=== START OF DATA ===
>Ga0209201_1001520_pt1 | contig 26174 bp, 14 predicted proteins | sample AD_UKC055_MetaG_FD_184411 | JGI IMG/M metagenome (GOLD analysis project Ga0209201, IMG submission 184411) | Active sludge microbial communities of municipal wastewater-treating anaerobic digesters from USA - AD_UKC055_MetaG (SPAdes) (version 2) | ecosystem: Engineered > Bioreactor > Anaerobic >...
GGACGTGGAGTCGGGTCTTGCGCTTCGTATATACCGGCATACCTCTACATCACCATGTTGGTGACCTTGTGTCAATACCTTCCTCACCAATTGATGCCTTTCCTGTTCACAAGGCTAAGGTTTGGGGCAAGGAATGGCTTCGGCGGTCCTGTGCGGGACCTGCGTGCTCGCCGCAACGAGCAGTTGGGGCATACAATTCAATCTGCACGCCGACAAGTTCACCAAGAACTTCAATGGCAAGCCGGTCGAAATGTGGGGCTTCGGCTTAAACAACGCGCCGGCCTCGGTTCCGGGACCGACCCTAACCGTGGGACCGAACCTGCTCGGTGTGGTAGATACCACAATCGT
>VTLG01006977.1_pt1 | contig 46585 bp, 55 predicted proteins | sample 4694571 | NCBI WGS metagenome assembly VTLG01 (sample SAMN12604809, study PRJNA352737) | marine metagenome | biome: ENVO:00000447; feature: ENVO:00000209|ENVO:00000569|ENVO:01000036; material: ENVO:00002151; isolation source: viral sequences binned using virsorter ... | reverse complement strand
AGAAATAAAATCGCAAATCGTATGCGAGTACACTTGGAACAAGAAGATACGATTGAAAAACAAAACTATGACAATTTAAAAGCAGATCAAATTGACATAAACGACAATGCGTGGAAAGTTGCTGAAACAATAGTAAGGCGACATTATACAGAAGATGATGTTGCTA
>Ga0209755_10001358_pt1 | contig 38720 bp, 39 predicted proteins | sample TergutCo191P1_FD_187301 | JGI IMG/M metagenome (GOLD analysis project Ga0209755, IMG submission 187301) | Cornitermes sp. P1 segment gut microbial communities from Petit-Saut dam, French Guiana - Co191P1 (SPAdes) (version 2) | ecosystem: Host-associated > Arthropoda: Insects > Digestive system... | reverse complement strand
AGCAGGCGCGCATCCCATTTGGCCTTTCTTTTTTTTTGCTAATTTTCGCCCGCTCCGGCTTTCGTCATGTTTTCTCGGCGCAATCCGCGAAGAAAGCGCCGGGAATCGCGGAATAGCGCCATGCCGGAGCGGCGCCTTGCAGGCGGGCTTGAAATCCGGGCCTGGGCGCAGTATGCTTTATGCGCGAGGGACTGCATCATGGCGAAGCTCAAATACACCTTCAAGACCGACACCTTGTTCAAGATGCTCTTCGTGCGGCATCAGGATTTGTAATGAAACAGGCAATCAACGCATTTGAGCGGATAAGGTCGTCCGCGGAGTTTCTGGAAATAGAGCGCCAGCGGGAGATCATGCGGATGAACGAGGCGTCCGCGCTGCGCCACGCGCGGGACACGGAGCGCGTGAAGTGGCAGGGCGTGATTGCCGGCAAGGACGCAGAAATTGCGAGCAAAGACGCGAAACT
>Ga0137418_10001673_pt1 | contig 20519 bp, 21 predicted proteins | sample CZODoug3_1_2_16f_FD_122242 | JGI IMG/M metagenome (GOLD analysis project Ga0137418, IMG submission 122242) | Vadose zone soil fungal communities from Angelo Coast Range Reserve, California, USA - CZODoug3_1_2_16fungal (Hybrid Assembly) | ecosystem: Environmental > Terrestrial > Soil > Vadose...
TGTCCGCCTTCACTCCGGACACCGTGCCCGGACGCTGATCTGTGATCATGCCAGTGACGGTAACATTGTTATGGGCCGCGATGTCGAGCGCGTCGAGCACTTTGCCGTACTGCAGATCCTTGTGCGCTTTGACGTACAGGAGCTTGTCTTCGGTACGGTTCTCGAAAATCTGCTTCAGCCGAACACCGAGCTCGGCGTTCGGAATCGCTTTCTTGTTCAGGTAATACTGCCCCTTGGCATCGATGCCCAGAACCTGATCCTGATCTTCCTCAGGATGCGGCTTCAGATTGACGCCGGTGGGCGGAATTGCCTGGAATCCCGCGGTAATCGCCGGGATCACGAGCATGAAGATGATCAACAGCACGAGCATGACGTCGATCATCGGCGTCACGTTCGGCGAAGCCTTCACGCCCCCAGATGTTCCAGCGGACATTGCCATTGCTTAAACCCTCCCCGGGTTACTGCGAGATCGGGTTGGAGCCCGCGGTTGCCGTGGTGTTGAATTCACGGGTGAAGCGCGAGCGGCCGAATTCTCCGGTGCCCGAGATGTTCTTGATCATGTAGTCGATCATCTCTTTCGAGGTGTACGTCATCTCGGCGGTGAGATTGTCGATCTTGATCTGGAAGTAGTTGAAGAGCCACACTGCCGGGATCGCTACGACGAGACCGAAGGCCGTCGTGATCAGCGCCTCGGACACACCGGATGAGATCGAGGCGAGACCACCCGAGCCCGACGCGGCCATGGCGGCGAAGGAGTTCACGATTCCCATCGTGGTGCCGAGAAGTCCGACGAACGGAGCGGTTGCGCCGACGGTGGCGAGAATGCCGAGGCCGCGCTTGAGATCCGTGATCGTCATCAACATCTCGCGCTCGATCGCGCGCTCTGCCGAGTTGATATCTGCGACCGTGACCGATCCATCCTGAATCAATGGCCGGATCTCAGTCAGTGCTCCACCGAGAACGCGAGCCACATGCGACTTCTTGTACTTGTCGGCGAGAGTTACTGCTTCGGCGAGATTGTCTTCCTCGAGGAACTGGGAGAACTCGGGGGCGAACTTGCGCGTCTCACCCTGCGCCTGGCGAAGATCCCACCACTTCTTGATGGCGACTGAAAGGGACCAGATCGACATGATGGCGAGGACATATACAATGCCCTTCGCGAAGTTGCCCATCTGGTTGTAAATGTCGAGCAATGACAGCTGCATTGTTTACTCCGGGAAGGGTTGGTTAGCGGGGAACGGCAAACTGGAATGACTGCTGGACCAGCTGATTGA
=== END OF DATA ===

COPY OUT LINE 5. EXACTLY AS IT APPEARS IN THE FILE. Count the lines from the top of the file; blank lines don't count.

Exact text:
>Ga0209755_10001358_pt1 | contig 38720 bp, 39 predicted proteins | sample TergutCo191P1_FD_187301 | JGI IMG/M metagenome (GOLD analysis project Ga0209755, IMG submission 187301) | Cornitermes sp. P1 segment gut microbial communities from Petit-Saut dam, French Guiana - Co191P1 (SPAdes) (version 2) | ecosystem: Host-associated > Arthropoda: Insects > Digestive system... | reverse complement strand